Attack Campaign
October 30, 2019

Vulnerabilities, Exploits, and Malware Driving Attack Campaigns in September 2019

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Security researchers at F5 Networks constantly monitor web traffic at various locations all over the world. This allows us to detect “in the wild” malware, and to get an insight into the current threat landscape. Unlike in recent months when the focus was on deploying cryptominers, September’s threat actors were detected trying to exploit newer vulnerabilities that could lead to Remote Code Execution (RCE). New campaigns in September were up 20% from August.

 Here’s an overview of the new threat activity we saw in September 2019:

  • An active exploitation campaign targeting vBulletin servers vulnerable to an RCE vulnerability (CVE-2019-16759).
  • A reconnaissance campaign targeting Fortinet SSL VPN servers vulnerable to a FortiOS system file leak vulnerability (CVE-2018-13379).
  • In addition to these, we also detected the following notable campaigns targeting a variety of existing vulnerabilities:
    • Bash ShellShock (CVE-2014-6271): This campaign aims to first identify web servers vulnerable to the ShellShock vulnerability. The threat actor then instructs the server to download and execute an Internet Relay Chat (IRC) bot malware.
    • Drupal Drupalgeddon2 RCE (CVE-2018-7600): This campaign first aims to identify Drupal web servers vulnerable to a Drupalgeddon2 RCE vulnerability. The threat actor then instructs the server to download and execute a malicious file.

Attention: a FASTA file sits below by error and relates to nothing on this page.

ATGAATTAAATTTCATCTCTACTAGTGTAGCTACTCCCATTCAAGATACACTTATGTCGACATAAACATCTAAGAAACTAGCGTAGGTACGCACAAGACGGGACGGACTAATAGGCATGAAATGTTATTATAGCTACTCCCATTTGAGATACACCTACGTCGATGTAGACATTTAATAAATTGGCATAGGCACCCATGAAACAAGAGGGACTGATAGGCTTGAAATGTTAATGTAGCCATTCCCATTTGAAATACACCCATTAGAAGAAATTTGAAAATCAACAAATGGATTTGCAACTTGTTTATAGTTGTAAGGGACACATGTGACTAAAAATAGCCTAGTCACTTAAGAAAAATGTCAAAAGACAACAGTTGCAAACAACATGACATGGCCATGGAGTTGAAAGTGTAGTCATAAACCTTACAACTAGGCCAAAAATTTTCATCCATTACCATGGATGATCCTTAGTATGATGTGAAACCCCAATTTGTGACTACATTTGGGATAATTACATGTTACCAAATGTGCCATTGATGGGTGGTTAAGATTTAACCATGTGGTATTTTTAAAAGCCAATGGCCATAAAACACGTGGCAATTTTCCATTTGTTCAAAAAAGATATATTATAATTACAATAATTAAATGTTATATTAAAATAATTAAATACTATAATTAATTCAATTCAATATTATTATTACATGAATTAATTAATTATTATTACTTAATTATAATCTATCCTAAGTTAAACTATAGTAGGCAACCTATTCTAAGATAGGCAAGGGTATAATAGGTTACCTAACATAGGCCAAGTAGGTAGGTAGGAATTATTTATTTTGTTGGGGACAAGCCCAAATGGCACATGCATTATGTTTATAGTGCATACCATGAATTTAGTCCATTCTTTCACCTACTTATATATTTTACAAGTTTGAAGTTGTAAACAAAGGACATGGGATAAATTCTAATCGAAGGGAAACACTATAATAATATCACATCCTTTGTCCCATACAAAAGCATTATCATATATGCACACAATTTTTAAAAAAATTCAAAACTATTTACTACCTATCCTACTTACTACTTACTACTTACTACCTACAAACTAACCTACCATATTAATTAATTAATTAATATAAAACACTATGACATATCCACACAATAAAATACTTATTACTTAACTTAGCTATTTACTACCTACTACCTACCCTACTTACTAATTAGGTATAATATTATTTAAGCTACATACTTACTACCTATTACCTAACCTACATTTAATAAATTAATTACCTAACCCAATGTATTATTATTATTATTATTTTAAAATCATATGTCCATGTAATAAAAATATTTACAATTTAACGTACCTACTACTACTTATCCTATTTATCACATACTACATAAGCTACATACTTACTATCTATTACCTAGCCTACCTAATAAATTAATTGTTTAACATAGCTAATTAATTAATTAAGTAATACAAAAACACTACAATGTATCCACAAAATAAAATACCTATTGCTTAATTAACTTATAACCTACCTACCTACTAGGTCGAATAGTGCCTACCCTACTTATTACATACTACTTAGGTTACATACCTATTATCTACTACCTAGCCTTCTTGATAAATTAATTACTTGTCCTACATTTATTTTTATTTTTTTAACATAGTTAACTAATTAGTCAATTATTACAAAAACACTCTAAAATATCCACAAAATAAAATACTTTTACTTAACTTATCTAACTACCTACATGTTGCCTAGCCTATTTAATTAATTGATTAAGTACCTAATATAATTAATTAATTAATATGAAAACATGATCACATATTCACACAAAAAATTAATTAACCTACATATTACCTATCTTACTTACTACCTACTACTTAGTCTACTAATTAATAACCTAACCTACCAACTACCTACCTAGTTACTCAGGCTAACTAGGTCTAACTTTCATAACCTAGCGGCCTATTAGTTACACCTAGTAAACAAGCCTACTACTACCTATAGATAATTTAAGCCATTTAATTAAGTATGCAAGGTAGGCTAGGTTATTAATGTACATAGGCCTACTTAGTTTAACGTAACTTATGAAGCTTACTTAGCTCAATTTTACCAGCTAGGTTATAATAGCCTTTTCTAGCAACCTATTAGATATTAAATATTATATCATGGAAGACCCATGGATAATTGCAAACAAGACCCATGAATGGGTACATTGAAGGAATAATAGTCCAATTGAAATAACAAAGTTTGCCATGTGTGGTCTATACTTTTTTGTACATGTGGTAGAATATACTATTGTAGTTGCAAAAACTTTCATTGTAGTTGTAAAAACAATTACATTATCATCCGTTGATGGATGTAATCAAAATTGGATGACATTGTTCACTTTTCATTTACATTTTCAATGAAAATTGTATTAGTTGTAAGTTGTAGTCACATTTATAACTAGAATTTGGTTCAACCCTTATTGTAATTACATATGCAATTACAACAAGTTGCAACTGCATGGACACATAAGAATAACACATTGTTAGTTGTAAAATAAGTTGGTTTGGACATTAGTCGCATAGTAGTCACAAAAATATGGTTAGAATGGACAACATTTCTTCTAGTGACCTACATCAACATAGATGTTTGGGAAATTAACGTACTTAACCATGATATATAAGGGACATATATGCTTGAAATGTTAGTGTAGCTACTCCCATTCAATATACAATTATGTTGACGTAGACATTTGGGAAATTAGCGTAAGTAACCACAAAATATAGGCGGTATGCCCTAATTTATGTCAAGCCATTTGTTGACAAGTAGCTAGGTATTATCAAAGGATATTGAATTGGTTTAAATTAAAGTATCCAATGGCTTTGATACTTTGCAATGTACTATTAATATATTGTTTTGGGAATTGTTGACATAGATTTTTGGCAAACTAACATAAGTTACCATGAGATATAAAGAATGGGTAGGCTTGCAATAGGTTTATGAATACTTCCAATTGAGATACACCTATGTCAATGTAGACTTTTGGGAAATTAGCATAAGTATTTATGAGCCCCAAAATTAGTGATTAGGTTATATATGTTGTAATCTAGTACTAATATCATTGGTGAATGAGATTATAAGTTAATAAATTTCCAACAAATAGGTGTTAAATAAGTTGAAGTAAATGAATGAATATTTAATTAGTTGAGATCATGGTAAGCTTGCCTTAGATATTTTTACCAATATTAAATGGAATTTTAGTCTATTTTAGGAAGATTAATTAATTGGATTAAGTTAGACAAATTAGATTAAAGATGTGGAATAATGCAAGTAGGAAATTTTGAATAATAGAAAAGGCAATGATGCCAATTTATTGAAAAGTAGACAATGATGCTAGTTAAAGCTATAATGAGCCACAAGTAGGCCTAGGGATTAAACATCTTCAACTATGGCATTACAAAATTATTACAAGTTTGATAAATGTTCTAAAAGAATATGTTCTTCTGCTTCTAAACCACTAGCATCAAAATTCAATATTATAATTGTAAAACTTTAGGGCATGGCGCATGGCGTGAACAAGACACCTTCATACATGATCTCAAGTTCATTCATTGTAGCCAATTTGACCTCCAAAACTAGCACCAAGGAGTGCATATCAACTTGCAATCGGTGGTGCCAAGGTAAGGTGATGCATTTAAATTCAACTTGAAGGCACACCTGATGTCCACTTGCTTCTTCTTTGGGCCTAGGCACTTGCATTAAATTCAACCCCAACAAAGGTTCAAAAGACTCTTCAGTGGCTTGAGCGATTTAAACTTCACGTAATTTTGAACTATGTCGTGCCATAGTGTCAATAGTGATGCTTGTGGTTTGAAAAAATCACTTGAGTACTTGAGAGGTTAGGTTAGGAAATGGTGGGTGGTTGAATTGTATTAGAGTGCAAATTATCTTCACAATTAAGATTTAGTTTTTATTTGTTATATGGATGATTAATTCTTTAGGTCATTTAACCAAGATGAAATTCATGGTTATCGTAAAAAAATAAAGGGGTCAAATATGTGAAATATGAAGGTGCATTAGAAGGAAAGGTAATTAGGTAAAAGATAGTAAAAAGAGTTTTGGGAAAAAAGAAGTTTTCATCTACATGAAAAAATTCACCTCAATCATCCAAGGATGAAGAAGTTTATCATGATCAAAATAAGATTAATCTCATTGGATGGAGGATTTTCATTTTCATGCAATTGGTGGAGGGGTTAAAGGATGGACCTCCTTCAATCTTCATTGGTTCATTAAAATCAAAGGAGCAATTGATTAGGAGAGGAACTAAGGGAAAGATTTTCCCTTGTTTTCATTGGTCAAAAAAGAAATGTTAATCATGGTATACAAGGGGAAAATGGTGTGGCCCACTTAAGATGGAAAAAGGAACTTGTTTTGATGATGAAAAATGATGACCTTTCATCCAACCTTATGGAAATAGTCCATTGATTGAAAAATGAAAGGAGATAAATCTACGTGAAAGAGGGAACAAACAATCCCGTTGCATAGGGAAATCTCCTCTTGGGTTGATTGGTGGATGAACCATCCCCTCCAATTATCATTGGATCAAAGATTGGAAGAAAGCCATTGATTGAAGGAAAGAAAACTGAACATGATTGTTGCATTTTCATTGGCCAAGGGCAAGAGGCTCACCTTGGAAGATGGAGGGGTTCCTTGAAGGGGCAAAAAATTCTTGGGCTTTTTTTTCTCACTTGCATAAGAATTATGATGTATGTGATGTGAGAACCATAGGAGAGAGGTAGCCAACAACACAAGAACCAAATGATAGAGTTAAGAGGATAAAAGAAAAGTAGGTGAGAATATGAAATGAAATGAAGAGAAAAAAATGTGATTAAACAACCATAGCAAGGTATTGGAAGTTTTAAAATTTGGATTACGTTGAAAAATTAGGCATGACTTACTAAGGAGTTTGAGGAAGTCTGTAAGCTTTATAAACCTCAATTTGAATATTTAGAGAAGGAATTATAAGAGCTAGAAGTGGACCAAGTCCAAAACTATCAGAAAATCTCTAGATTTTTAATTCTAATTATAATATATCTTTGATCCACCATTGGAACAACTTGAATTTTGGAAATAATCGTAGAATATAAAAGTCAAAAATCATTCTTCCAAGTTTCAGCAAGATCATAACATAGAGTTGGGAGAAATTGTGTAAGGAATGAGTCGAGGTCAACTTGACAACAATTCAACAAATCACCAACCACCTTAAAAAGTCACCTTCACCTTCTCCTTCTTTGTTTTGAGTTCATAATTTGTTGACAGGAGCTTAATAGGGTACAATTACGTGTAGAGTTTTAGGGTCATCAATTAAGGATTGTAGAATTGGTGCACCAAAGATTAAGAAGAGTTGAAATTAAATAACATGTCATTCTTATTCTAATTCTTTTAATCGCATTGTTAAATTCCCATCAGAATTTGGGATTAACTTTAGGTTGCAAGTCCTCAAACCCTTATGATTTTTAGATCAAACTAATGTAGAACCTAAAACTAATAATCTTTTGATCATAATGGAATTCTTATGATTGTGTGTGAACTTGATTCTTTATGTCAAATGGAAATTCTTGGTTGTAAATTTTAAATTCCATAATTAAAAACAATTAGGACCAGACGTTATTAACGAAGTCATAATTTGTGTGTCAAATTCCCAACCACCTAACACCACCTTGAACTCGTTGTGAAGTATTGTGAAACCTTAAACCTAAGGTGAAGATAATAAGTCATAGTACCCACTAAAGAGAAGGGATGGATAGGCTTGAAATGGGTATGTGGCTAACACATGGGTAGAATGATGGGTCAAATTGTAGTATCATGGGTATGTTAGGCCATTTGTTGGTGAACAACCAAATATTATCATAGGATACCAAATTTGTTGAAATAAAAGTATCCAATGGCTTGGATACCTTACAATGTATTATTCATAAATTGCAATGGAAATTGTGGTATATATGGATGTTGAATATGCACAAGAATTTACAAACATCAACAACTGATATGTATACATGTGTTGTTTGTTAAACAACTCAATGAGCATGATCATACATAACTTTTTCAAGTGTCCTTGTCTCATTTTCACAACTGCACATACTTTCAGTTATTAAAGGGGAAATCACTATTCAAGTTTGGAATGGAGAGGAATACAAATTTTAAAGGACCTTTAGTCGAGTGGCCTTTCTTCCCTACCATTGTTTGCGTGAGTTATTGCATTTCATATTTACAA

• JBoss ReadOnlyAccessFilter of HTTP Invoker Deserialization (CVE-2017-12149): This campaign aims to identify Windows-based JBoss application servers vulnerable to a JBoss ReadOnlyAccessFilter of HTTP Invoker Deserialization vulnerability. The threat actor then instructs the server to download and execute a malicious file.
    • Oracle WebLogic WLS Security Component RCE (CVE-2017-10271): This campaign aims to identify WebLogic servers vulnerable to Oracle WebLogic WLS Security Component RCE vulnerability. In order to conduct reconnaissance, the threat actor instructs the server to create a text file in the web folder. This is the first step in a larger attack effort.

vBulletin Remote Code Execution (CVE-2019-16759)

On September 23, 2019, an anonymous researcher posted on SecLists.org a proof-of-concept (PoC) zero-day exploitZero-day vulnerabilities are those that are unknown or unaddressed by the vendor. targeting servers running vBulletin (v5.0.0-v5.5.4) content management system (CMS).1 The researcher simply published the PoC without indicating whether he or she had attempted to contact vBulletin or follow a responsible disclosure process. With the exploit PoC being available, threat actors wasted no time trying to exploit this vulnerability. According to ZoomEye, threat actors had plenty of targets since over 20,000 servers worldwide are running vBulletin CMS.